Originally placed on the US Department of State’s Fulbright Foreign Scholarship Board in DC, ACLS Public Fellow Erin Evans-Walker made the move to the Public Affairs Section at the United States Embassy in Tokyo in June 2015. She sent ACLS a brief report on her work representing the Embassy and fostering educational and cultural exchange between the US and Japan.
Over the course of my ACLS Public Fellows placement with the Department of State in Washington, DC, I was fortunate to have the support of my supervisor to pursue a unique professional development opportunity: a secondment to the Public Affairs Section at the US Embassy in Tokyo. What started as a 10-week move turned into four months, over which I was involved in the full spectrum of projects in the cultural side of this major US Mission.
President Obama and Prime Minister Abe have supported a drive to double the number of exchange participants between the United States and Japan, and the US Ambassador to Japan, Caroline Kennedy, is also dedicated to encouraging educational and cultural exchange, so the Public Affairs Section supports a wide range of activities. My role ranged from acting behind the scenes, drafting messages and remarks for the Ambassador and other high-ranking Embassy representatives, to being the representative of the Embassy myself at events with hundreds of Japanese youth. The work was varied, fast-paced, and consistently engaged with the community.
As a small sample, I helped coordinate a binational, bilingual youth poetry slam with appearances by the Vice Governor of Tokyo and the mayor of New York City; a panel encouraging innovation, entrepreneurship, and diversity in video game design with prominent women from USC Games and Sega; and a speaking event with Bill Nye (the Science Guy) encouraging youth to study STEM. One day I would be working on a trilateral conference on energy security between the United States, Japan, and South Korea, and another I would be at a school visit alongside the Embassy’s social media character, Tom, encouraging high school students to study in the United States.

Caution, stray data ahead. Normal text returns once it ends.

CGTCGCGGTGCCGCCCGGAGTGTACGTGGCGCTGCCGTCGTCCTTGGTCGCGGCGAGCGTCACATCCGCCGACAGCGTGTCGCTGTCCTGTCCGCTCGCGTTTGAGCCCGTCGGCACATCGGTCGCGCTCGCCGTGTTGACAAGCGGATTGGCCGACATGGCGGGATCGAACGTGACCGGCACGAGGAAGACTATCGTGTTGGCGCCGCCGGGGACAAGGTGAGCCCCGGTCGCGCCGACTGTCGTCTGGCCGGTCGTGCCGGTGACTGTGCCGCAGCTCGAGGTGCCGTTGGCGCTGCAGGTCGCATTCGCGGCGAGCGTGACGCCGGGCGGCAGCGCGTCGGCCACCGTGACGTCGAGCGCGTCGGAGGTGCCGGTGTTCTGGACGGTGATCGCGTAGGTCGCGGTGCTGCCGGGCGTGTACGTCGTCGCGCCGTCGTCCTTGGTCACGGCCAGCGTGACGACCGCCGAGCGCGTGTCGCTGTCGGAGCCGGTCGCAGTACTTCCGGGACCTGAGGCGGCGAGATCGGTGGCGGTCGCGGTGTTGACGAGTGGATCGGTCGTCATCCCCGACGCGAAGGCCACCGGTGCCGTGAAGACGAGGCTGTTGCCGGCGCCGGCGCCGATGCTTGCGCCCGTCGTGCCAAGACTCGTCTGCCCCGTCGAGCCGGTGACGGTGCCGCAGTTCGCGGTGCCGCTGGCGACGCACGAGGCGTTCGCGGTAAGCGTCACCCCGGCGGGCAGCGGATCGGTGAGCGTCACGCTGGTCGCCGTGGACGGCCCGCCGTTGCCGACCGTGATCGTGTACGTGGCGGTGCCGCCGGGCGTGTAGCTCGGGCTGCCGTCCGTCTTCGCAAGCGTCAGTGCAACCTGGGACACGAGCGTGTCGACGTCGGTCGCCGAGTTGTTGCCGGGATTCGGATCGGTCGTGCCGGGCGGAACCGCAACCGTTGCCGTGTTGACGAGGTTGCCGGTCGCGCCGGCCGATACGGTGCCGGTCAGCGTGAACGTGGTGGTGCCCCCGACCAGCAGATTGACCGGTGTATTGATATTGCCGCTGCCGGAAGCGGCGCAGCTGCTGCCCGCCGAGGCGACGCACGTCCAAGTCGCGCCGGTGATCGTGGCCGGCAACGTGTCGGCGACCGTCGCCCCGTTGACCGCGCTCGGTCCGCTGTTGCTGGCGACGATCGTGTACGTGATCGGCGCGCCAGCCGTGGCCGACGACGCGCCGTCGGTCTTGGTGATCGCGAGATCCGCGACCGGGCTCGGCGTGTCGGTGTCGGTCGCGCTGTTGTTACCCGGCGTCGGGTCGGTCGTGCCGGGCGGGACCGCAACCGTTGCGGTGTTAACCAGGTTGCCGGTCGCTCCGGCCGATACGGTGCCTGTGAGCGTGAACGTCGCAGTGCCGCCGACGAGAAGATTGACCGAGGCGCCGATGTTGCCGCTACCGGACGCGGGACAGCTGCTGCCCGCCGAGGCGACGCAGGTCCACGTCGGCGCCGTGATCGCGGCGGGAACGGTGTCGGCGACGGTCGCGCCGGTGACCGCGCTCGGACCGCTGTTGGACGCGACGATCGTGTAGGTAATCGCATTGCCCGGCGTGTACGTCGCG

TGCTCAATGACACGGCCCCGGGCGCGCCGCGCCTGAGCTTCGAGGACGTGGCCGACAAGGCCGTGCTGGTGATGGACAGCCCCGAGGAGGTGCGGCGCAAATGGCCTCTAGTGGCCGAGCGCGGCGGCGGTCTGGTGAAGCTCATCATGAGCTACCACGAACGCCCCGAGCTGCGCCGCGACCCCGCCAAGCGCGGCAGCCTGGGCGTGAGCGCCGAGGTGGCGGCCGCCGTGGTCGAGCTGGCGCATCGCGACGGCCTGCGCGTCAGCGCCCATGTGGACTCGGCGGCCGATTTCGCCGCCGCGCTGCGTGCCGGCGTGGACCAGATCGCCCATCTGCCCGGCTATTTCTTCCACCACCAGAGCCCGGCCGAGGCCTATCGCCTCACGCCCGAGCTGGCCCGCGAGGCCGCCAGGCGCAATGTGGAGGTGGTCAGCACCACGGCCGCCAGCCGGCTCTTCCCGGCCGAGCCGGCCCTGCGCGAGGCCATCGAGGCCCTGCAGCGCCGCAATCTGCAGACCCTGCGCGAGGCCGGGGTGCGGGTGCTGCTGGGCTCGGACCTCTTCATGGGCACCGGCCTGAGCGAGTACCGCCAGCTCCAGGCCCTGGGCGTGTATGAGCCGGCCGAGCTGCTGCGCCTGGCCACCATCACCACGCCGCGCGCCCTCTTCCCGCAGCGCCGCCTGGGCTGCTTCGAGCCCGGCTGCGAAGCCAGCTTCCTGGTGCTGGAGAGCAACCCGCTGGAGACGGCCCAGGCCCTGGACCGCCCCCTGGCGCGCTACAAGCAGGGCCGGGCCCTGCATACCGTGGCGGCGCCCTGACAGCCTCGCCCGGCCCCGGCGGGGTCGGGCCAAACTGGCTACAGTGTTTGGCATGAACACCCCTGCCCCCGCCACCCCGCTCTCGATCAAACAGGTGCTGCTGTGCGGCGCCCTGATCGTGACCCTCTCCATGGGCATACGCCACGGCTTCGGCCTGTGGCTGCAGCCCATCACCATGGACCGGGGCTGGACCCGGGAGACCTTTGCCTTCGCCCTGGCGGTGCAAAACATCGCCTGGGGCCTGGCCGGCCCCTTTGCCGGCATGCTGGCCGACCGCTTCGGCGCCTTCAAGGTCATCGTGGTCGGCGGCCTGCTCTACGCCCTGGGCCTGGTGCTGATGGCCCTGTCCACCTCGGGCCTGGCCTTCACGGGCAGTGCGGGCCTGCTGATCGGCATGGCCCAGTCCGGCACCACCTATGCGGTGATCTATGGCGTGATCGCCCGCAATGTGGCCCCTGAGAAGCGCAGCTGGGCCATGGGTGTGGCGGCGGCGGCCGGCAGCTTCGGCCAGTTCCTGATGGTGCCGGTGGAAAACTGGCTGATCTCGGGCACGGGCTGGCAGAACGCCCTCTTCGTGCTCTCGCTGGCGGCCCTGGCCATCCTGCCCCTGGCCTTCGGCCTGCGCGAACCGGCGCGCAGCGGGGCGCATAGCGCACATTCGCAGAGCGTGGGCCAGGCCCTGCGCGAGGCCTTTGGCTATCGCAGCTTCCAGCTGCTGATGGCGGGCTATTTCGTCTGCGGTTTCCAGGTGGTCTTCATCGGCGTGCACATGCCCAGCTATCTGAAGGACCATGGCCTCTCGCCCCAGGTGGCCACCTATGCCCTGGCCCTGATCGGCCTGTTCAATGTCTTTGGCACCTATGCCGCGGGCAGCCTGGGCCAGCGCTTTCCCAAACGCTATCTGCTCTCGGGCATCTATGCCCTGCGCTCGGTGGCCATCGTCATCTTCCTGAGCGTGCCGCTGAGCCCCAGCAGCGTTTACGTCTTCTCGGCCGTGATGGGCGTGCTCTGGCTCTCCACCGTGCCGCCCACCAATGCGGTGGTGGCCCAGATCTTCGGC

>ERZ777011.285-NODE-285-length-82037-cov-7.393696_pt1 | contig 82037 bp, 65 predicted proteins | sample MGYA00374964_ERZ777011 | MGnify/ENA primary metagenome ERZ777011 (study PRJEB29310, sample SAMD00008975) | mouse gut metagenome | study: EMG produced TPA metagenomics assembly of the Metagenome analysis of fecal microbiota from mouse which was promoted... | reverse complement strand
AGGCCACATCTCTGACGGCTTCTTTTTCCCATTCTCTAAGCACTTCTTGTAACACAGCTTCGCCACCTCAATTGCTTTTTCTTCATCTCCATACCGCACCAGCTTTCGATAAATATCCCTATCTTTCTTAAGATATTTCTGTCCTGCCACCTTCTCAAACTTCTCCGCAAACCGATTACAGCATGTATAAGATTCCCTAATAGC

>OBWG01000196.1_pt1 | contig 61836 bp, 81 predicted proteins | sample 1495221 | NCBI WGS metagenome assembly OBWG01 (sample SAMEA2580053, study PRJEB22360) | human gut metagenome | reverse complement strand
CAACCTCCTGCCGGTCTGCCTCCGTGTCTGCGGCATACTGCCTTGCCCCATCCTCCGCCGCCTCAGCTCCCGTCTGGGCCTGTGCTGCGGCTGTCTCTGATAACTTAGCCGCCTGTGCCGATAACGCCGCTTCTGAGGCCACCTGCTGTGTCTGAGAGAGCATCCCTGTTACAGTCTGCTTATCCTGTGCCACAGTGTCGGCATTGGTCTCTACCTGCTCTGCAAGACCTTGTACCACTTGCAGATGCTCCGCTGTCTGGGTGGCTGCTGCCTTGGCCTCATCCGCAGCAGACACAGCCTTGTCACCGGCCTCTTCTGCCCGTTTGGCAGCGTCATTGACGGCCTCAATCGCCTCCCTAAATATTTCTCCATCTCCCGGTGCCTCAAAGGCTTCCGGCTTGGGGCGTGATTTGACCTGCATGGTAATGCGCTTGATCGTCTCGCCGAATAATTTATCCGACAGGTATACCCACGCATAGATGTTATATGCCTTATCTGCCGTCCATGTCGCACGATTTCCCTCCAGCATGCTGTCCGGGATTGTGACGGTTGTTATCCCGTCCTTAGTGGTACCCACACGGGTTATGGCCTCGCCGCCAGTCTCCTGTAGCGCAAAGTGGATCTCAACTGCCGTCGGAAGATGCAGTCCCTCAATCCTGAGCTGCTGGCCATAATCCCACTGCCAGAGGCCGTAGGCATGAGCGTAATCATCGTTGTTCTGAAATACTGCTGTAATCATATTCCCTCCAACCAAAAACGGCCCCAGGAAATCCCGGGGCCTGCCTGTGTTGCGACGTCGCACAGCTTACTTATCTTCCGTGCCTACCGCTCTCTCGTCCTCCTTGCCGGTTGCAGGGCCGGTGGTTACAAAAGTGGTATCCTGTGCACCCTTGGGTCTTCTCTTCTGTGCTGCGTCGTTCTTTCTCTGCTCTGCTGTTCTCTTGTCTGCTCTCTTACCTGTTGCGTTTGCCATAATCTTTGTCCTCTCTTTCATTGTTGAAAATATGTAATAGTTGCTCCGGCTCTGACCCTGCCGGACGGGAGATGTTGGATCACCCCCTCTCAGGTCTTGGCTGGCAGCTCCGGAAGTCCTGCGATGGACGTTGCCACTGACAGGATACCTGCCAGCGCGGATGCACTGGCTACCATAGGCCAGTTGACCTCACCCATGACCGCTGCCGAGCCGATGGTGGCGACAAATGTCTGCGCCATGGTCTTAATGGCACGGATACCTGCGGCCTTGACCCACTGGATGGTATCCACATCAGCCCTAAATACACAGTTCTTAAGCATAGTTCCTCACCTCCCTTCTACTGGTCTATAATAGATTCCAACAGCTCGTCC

For the record, Tom is an orange-flavored Jellybean, selected to represent American diversity. He also raps adorably about study abroad options.
ACLS Public Fellow Erin Evans (front row right) with high school students in Suginami, Tokyo and US Embassy mascot Tom the Jellybean.
The skills I developed over the course of my PhD were invaluable to this work. Research, writing, and public speaking were all major parts of the job—not to mention flexibility, such as the time I was given less than 24 hours to acquaint myself with policy about gender and education in the United States in order to participate in an international academic conference!
My initial impetus to become an ACLS Public Fellow was an interest in the Foreign Service. This opportunity provided direct experience of Foreign Service life that would not have been possible in Washington alone. I am deeply grateful to my supervisor and mentor in Washington, as well as the Country Public Affairs Officer in Japan, all of whom are female Foreign Service Officers and have provided strong support and encouragement to pursue this career.
Find out more about the ACLS Public Fellows program here.